Journal of Geophysical Research: Atmospheres, Volume 126, Issue 8

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American Geophysical Union (AGU)
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Precipitation Type Distribution and Microphysical Processes During the 1998 Ice Storm Simulated Under Pseudo‐Warmer Conditions
Mélissa Cholette | Julie M. Thériault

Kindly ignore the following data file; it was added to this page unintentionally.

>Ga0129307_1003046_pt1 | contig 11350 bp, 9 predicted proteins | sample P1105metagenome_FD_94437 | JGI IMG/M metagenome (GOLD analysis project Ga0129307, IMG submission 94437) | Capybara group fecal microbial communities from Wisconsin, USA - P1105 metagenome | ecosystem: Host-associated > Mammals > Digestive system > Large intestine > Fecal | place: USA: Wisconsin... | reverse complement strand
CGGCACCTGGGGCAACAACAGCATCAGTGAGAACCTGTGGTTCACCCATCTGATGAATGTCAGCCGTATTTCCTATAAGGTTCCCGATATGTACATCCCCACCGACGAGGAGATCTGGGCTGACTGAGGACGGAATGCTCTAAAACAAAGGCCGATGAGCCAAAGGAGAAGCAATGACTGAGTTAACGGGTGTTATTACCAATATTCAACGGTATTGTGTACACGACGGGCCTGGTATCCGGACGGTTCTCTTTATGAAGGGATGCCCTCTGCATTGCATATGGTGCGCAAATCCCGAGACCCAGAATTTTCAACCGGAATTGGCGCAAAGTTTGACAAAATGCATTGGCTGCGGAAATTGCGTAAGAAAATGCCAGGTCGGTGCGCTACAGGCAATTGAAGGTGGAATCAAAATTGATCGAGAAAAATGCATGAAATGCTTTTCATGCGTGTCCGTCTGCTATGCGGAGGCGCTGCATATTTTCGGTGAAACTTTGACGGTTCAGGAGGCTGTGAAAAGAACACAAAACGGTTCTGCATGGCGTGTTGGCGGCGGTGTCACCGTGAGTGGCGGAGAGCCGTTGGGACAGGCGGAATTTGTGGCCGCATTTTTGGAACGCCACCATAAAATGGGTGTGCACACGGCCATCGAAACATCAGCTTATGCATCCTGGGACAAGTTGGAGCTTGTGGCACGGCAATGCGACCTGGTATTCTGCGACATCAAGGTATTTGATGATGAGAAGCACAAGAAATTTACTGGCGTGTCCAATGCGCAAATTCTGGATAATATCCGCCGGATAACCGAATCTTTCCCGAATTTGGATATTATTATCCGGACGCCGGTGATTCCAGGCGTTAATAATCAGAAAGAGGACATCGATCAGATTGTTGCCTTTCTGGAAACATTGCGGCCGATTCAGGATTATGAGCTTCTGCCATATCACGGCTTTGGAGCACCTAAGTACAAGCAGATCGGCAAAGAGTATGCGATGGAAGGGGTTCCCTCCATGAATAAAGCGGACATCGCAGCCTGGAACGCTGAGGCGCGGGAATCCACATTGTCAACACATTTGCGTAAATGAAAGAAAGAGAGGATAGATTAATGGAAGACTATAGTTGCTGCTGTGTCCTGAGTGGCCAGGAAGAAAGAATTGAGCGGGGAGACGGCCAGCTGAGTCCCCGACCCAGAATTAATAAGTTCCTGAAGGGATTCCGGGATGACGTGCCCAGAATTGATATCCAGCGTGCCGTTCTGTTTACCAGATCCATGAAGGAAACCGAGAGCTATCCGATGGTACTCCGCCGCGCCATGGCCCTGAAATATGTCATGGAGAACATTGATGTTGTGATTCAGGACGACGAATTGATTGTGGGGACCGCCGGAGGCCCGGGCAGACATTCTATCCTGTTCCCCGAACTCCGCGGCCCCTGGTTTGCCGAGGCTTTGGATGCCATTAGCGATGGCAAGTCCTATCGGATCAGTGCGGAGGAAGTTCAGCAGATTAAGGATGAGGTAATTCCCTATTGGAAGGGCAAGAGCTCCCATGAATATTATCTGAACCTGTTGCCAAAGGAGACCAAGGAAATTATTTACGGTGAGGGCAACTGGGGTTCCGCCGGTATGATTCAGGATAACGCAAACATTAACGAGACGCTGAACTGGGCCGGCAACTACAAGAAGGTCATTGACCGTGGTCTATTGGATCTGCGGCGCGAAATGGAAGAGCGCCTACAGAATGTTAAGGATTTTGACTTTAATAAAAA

In the future, the intensity, phases, and frequency of precipitation are expected to change due to global warming, in particular during colder seasons when temperatures are near 0°C. To investigate the impacts of warmer atmospheric conditions on the microphysical processes that lead to several precipitation types, the extreme 1998 Ice Storm was simulated using the Weather Research and Forecasting (WRF) model, with and without a pseudo-global warming. The pseudo-global warming approach simulates similar large-scale conditions but in warmer conditions, which allows for the assessment of thermodynamic feedback from cloud and precipitation microphysics. For both simulations, WRF was coupled with the Predicted Particle Properties (P3) bulk microphysics scheme that predicts the liquid fraction of mixed-phase particles. Results of the pseudo-global warming simulation show an increase of ∼828 m in the upper 0°C level and a northeastward migration (∼60 km) of the rain-snow transition region. The results also show a 20% decrease in domain-averaged freezing rain amounts, but with an increased maximum amount of 50%. The horizontal distance associated with a melting aloft and a refreezing layer near the surface is 105 km longer in southern Quebec due to the combined effects of the pseudo-warming and the presence of the Appalachian Mountains. The microphysical processes that lead to precipitation are impacted as well; the increased ice mass and riming conditions aloft in warmer temperatures result in higher liquid precipitation rates. This study contributes to our understanding of the changes in the fine-scale processes of an extreme storm, simulated with pseudo-global warming conditions.